During the 40 years I have been in business, investment bankers and financial analysts have never once failed to assert that a Mayday event was right around the corner for real estate.
Of course, if you insist for long enough that the market will turn down, sooner or later you are bound to be right. Nothing goes up forever (although there was a moment in about 2000 when many entrepreneurs insisted that we had entered a “new economy” in which there was no reason to expect prices or values to ever go down again. We can see how that turned out).
Buyers of real estate react acutely to economic uncertainty. At the hint of a market shift, they tend to move to the sidelines and wait, anxiously, to determine which way the wind is blowing. Determining the direction of the wind, however, isn’t as easy as it looks, especially with pundits and economists giving often contrary advice.
Beginning in late 2018, the word on the street had it that an economic downturn was just around the corner: The stock market was too high; the economic fundamentals in the country were uncertain; the trade conflicts all but guaranteed falling employment and a shrinking GNP. Nonetheless, here we are in January of 2020 with the stock market at record levels, employment numbers strong, and that downturn nowhere in evidence.
How has the 24-hour-a-day, 7-day-a-week news cycle affected the news itself? If enough newspapers cover pessimism about our market or the economy, in general, does it become a self-fulfilling prophecy? Do consumers get frightened into inaction by economic predictions, regardless of how credible the facts underpinning those predictions may be?
In my experience, consumers are acutely affected by what they hear and what they read. Far from being the unique product of rational thought that Milton Friedman posited, contemporary economic theory recognizes that emotion and herd instinct can exercise a powerful influence on the way people make buying decisions. So if the press hammers away at recession fears, it changes the broader conversation as consumers absorb the anxiety implicit in such discussions.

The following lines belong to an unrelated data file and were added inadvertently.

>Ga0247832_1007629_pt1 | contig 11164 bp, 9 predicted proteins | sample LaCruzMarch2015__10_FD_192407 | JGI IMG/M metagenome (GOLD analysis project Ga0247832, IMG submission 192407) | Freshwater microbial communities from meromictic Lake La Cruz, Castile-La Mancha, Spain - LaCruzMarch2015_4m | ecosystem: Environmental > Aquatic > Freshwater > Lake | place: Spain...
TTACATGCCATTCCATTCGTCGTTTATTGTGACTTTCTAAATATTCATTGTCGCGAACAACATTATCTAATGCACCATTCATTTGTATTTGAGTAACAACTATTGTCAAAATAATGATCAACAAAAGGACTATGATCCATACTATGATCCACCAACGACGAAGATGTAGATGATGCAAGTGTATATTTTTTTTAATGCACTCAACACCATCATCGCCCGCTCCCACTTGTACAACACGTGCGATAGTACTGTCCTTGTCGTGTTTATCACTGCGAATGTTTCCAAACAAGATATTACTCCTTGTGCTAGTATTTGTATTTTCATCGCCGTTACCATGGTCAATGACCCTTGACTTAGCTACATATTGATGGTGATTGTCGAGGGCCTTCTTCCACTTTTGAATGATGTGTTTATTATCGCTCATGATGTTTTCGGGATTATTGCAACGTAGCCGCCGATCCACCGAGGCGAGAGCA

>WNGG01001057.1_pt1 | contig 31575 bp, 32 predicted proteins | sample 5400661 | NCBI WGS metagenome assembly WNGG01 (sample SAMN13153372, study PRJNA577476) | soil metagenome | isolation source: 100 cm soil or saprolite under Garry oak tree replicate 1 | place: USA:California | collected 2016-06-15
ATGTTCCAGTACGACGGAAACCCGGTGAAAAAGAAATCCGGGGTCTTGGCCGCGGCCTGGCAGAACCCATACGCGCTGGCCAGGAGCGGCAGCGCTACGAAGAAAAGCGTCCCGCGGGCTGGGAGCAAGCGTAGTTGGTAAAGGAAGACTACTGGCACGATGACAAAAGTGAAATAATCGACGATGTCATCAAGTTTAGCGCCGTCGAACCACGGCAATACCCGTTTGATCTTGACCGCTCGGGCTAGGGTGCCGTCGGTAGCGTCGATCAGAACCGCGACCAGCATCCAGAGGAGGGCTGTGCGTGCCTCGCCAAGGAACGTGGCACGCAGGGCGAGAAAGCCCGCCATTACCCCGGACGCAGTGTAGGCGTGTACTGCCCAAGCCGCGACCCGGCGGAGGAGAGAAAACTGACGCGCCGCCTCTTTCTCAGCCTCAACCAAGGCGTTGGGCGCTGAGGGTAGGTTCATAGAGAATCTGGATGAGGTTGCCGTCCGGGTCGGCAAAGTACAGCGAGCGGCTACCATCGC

This type of talk creates an impending sense of doom, as we witnessed in 2019 when both transaction volume and prices fell throughout the year. As we all know, it is much harder to persuade people that something isn’t going to happen than it is to make them fearful that it will.
I was reminded of these issues today when an agent to whom I was speaking mentioned that clients of hers (working in the finance industry) told her that a big correction in both stocks and real estate was certainly imminent.
While I can see a correction in stock prices occurring during 2020, our real estate price correction has already lasted for years. If anything, I believe we are emerging from that tunnel into an environment in which transactions between realistic sellers and realistic buyers will be occurring in increasing numbers.
Unquestionably, the real estate market in New York has changed. No one believes that they can buy a condo today, rent it for two years, and flip it for a 20% gain in two years. But with prices at decade-long lows, opportunity abounds for buyers who expect to remain in their new homes for three to five years.
I believe that accelerating transaction volume at stable prices will characterize the months ahead. Then we go into election season and what happens to our economy both locally and nationally becomes anyone’s guess.